Lenten practices extend back to Old Testament

Archbishop Gregory M Aymond    Where does the Catholic tradition of Lent come from?
    It’s rooted in the Old Testament tradition of repentance, fasting and prayer. The custom of wearing sackcloth and ashes was meant to show our realization that we need to have a change of heart in order to draw closer to God and to be more loving to others. In the New Testament, before Jesus began his public ministry, he fasted and prayed for 40 days and 40 nights in the desert as he continued to open himself to the Father and prepared to go forth to preach not only repentance but also the love of God the Father.
    Did the practice of Lent develop over time?
    From the Old Testament to the time of John the Baptist and then to Jesus, there always was a call to repentance and a change of heart. Through the centuries, it’s taken on different rituals and practices, but the practice that we have now is centuries old.
    What is the symbolism of placing ashes on the forehead?
    Years ago – and they still do this in some monastic monasteries – the ashes were actually scattered on the top of your head. That was in keeping with the idea of wearing sackcloth and ashes. Today we wear ashes on the forehead publicly. The ashes say: “I am loved by God. I believe God wants the best for me and loves me in my goodness. God also loves me in spite of the fact that I embrace evil. I am willing to repent and have a change of heart.” By this sign, I am inviting God to come closer to me and to help me experience a change of heart. During Lent, it’s not so much that we draw closer to God but that we open our hearts so that God can draw closer to us – not only to love us but also to help us know our weaknesses, sins and failures. That leads us to a change of heart. Naturally, many of us can come up with three or five or 10 ways in which we can change, but we only have 40 days of Lent! That’s why I think it would be better for us to choose one way in which God is calling us to experience a change of heart. Most often a change of heart has to do with a change of attitude, because actions and words come from attitudes. If I allow God to help me change my attitude, then my words and my actions will follow.
    Why does the church call Catholics to prayer, fasting and sacrifice during Lent?
    This prepares us for a change of heart. We invite God into our darkness – into the dark corners of our hearts – that we may be ashamed of. We ask him to heal and forgive us and show us the way to new life.
    Why does the priest wear purple vestments during most weeks of Lent?
    Purple is a sign of repentance. There is one week in Lent called “Gaudete Sunday” where pink or rose-colored vestments are allowed to be worn as a sign that we are getting closer to the end of Lent and moving toward the joyful feast of Easter. Lent not only calls us to repentance but also helps us prepare our hearts to celebrate the suffering, death and resurrection of Christ and to celebrate that with great openness of heart.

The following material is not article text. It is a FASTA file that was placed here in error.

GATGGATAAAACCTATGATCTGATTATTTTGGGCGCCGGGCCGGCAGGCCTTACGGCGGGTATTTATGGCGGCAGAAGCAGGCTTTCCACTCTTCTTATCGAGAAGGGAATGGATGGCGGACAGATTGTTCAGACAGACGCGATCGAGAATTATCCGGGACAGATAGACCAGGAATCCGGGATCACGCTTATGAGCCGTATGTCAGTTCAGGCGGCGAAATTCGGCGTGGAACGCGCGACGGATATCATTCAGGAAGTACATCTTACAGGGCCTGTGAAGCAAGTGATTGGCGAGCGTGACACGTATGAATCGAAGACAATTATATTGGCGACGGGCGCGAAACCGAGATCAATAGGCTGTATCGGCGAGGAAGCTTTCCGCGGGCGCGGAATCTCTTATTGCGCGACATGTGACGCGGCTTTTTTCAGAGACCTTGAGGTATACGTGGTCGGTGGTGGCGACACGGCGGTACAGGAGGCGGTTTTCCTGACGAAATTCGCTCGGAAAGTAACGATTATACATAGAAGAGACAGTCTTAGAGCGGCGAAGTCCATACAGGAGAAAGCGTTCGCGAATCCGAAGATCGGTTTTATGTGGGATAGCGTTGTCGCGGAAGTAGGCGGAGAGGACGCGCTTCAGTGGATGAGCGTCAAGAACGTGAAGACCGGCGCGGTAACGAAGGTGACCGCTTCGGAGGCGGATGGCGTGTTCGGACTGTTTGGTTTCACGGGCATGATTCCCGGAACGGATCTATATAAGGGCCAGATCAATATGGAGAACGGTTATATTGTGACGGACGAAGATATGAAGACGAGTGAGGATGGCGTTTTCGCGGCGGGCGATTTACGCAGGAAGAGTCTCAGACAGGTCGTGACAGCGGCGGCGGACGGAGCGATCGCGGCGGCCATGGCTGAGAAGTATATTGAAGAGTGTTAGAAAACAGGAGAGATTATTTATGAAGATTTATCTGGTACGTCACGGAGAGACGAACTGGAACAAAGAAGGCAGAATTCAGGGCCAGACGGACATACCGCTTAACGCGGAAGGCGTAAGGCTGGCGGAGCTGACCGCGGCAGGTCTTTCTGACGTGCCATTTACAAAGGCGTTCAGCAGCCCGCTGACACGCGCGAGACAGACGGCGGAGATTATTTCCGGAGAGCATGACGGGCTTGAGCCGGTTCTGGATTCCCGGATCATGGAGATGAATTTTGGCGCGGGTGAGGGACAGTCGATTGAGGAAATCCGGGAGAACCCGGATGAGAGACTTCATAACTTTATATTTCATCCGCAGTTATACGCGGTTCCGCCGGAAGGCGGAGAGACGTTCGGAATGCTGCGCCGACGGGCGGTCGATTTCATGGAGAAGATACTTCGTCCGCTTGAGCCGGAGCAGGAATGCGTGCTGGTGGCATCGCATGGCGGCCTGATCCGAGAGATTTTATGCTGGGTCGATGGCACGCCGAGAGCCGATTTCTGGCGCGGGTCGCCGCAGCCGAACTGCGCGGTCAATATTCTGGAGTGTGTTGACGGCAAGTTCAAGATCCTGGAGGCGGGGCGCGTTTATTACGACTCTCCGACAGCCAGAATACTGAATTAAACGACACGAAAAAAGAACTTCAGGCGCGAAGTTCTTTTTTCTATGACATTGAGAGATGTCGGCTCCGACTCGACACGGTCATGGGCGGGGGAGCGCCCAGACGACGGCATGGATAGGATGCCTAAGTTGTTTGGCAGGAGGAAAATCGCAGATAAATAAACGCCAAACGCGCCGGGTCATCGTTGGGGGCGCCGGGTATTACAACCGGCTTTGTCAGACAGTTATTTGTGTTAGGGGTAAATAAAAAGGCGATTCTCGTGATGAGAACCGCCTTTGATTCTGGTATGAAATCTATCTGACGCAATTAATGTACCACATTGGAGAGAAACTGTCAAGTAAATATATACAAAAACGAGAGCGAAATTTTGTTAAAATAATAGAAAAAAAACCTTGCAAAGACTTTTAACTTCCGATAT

Why are the Gloria and the Alleluia not sung during Lent?
    Actually, the liturgies during Lent, even the Sunday liturgies, are supposed to be simpler and quieter. Unfortunately, that is not practiced in many churches. In order to emphasize that, we do not sing the Gloria, which is a song of praise. We place more emphasis on the Penitential Rite, which comes right before it. We don’t use the Alleluia because that specific word, which means the high praise of God, is used for Easter. We do not use the Alleluia for the six weeks of Lent so that the word has more reverence and triumphalism at Easter.
    You have said that Jesus taught that some things are not accomplished except through prayer and fasting. Why are prayer and fasting so powerful?
    Through prayer God changes our hearts and the hearts of others that we can embrace not just ourselves and our own dreams but the dreams of God. By fasting, we discipline and deny our bodies in order that we can hunger for that which is of God. Our hunger for food is a sign of our hunger for God and our hunger for peace and justice. I have suggested during this Lent that we should pray and fast so that we may become a more peaceful city and region and end this scourge of violence, murder and racism. This is the New Battle of New Orleans. I also call us to fast and pray for those who have lost loved ones during these years and also for those who have spilled their blood in the streets because of violence and murder. How many gallons of blood have been spilled in our streets because of hatred and a lack of respect for human life? Let us pray and fast for those people who have spilled their blood that they will have the fullness of eternal life. Let us pray and fast for those who perpetrated the killing that God will mercifully forgive them and that they will have a change of heart, if not in life, perhaps in death. Let us pray and fast for those who have lost loved ones, that they will know God’s peace.
    Are we obliged to follow our personal Lenten sacrifices on the Sundays of Lent?
    Our tradition says that on the Sundays of Lent, we are exempt from the sacrifices we have chosen to make during Lent. The reason for that is every Sunday is by itself a little Easter or a sign of resurrection. If a person chooses a penance, he or she is exempt from that. We can look at the laws of fasting and abstinence during the Lenten season and easily get hung up on the details and the requirements, but I don’t think at the end of life or on Easter Sunday God is going to ask us about all these details. He will ask us, “Did you live the spirit of repentance during Lent? Did you do something extra or deprive yourself of something so that I could come closer to you so that you became more loving to others?”
    Questions for Archbishop Aymond may be sent to clarionherald@clarionherald.org.

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